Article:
TBV Insights

Start at the end: with a good video call-to-action

Actions speak louder than words
Figuring out exactly what you want the viewer to do after watching your video can help you determine what content to put into the video.

Getting a target audience up to speed on what your product or solution or service can do for them is something video can do very efficiently. But in the world of B2B technology and enterprise solutions — a world where “add to shopping cart” has no meaning — the audience has clicked through to your website and its videos because they already know what you do. They want to know more about how you can help them.

Your video has two objectives, then: 1) provide credible information the viewer wants; 2) get the viewer to take an action that propels him or her along the path to a sale, or, toward a favorable vote in a committee buying decision. This seems obvious, but it’s nonetheless a fact that the video’s call-to-action is often the last thing marketers decide on, after they’re done arguing over which messages will and will not be included in the video.

Here are a few examples that show how upending this process — designing the content around a good video call-to-action — might improve the content and get more action.

Creating video content to promote a webinar

If your objective is to get the viewer to fill in a form to attend a webinar, find out from the webinar presenters which items the audience finds most engaging. That might be a good place to start your video, because you know it’s the content your audience is looking for. What’s more, if the call-to-action targets the webinar, you can define the video’s target audience with considerable precision based on the jobs and functions of typical webinar attendees. And, the kinds of questions you get in webinars, may be the ones you want to answer in the video. 

Video content to promote one-on-one demos

What were your current customers looking for when they signed up for a demo of your solution? What challenges were they facing? Try putting a teaser for the demo in your video. (“Here’s how easy it is to do X. Sign up for a personalized demo to see how easy it is to do Y and Z”).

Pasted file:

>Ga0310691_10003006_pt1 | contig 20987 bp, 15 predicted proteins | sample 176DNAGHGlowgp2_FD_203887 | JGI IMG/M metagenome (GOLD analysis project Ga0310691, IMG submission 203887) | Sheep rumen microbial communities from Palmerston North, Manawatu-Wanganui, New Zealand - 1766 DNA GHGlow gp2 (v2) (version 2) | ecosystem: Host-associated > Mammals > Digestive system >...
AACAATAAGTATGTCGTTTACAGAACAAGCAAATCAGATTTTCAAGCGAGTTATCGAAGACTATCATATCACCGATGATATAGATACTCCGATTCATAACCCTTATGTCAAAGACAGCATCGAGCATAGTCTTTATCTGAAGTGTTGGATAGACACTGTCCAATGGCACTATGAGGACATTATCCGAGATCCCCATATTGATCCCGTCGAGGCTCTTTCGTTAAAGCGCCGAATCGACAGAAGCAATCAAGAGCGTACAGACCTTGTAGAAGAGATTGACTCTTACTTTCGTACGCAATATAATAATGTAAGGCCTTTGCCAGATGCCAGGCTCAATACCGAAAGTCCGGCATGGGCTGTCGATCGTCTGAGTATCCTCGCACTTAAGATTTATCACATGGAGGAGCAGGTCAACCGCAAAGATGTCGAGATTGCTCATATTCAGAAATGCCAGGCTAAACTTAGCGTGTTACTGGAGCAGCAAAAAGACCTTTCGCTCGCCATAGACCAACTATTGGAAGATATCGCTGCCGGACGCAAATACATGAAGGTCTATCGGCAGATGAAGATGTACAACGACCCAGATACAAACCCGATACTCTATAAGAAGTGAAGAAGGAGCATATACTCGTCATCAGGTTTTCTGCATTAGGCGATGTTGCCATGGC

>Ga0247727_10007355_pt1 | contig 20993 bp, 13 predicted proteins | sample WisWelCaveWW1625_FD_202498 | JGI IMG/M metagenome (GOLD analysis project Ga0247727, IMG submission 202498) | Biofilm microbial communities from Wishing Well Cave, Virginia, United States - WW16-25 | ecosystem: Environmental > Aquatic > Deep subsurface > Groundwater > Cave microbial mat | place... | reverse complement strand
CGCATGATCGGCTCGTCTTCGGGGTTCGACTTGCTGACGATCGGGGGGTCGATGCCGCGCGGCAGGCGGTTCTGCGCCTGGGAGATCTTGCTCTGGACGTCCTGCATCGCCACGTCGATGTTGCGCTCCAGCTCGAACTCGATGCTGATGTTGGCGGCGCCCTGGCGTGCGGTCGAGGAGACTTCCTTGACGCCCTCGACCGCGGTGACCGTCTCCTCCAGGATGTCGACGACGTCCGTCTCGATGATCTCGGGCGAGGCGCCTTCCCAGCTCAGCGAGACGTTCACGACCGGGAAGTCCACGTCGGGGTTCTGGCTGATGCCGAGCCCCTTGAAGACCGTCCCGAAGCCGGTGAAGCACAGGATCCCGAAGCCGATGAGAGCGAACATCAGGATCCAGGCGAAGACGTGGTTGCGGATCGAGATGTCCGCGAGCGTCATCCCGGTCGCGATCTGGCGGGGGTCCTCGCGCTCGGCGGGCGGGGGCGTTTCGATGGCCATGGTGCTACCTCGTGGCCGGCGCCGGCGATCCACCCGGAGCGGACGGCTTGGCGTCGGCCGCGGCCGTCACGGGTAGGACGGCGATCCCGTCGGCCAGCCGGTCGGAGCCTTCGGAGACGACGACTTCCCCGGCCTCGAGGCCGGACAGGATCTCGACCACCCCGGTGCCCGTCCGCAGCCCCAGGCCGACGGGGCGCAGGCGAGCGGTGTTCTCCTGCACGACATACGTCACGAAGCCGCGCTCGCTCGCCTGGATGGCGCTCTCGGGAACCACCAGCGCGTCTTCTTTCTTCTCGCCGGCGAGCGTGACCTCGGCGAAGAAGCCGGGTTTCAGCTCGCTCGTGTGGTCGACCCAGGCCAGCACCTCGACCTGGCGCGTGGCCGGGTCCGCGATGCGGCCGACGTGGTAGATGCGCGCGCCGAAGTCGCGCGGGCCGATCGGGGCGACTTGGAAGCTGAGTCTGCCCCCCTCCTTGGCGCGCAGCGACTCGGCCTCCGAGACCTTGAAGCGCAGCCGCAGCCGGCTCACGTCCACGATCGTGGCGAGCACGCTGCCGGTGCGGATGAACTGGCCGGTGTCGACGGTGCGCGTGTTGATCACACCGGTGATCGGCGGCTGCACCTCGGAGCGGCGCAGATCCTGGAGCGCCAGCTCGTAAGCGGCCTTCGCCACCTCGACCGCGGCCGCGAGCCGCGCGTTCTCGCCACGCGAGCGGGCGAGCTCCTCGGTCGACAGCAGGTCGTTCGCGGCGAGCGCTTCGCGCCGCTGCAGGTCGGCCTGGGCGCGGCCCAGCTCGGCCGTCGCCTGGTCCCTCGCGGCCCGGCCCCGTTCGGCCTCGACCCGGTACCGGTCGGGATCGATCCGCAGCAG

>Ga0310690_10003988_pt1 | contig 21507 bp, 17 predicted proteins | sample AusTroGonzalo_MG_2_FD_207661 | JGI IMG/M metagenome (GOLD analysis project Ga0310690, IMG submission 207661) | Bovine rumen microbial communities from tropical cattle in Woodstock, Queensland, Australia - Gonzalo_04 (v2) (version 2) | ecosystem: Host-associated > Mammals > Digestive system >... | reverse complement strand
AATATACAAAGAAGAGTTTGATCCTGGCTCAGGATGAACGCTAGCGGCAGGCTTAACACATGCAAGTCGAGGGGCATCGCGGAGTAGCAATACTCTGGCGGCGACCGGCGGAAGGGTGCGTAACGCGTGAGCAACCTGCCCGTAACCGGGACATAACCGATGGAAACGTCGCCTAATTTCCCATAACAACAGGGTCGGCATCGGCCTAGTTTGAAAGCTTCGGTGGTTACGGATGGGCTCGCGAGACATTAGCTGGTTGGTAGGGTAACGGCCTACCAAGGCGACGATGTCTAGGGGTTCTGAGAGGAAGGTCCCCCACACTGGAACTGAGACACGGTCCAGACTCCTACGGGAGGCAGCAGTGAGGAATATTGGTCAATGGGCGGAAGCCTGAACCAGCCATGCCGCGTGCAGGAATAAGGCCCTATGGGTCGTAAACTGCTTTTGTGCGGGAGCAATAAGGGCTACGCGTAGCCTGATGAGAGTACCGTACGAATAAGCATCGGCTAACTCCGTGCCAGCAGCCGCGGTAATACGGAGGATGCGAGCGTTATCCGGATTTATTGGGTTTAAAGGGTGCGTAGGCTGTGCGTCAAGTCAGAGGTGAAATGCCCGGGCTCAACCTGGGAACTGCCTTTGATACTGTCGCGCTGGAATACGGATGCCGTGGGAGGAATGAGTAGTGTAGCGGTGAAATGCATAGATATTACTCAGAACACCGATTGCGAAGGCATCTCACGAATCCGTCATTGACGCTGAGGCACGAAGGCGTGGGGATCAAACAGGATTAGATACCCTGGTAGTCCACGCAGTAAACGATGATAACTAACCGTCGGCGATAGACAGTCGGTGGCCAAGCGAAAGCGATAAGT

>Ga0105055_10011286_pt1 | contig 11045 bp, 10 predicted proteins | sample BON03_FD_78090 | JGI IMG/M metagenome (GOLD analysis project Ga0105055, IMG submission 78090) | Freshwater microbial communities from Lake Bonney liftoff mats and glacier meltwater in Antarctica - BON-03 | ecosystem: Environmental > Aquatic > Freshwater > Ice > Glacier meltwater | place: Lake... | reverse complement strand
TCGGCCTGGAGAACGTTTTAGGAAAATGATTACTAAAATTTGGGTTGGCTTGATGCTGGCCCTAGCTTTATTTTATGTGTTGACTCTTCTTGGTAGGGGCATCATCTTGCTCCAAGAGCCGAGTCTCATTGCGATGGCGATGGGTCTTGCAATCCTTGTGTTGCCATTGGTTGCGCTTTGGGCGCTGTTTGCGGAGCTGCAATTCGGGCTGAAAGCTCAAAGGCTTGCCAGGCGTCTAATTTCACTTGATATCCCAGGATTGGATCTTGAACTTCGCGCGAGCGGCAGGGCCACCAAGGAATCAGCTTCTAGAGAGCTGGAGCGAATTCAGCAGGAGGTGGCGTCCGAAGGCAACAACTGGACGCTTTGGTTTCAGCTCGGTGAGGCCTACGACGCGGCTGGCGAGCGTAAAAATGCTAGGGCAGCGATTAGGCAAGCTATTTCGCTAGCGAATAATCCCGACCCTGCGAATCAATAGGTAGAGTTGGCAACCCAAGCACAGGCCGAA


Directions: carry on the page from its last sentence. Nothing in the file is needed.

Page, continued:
Video content to promote a white paper

White papers contain your most technically challenging and cerebral content. They require more thinking than people are accustomed to do when they watch videos. But white papers contain real-life case studies, detailed process and architecture diagrams. They feature nuts-and-bolts examples around which an interesting short explainer video can be built — with a promise of meatier information in the white paper itself — which viewers will need to fill out a form to download. 

Video content to promote a free trial

This one is trickier, because technology solutions are generally purchased by teams. All the team members want more information, but they’re certainly not all keen to install and learn some new piece of software, no matter how easy and intuitive you say it is.

One solution would be to build a listical video (“Six things you can do with our solution that probably can’t do now”) and mention that all these things can be done even with the trial version. Or simply use screens that are generated with the trial version for the “demo” part of the video. If you’re using animated characters, have one of them demo the trial version.

You should also consider producing several short videos aimed at different team members and with different calls to action. (If you end up with three minutes of video instead for two, it probably won’t add that much to the cost).



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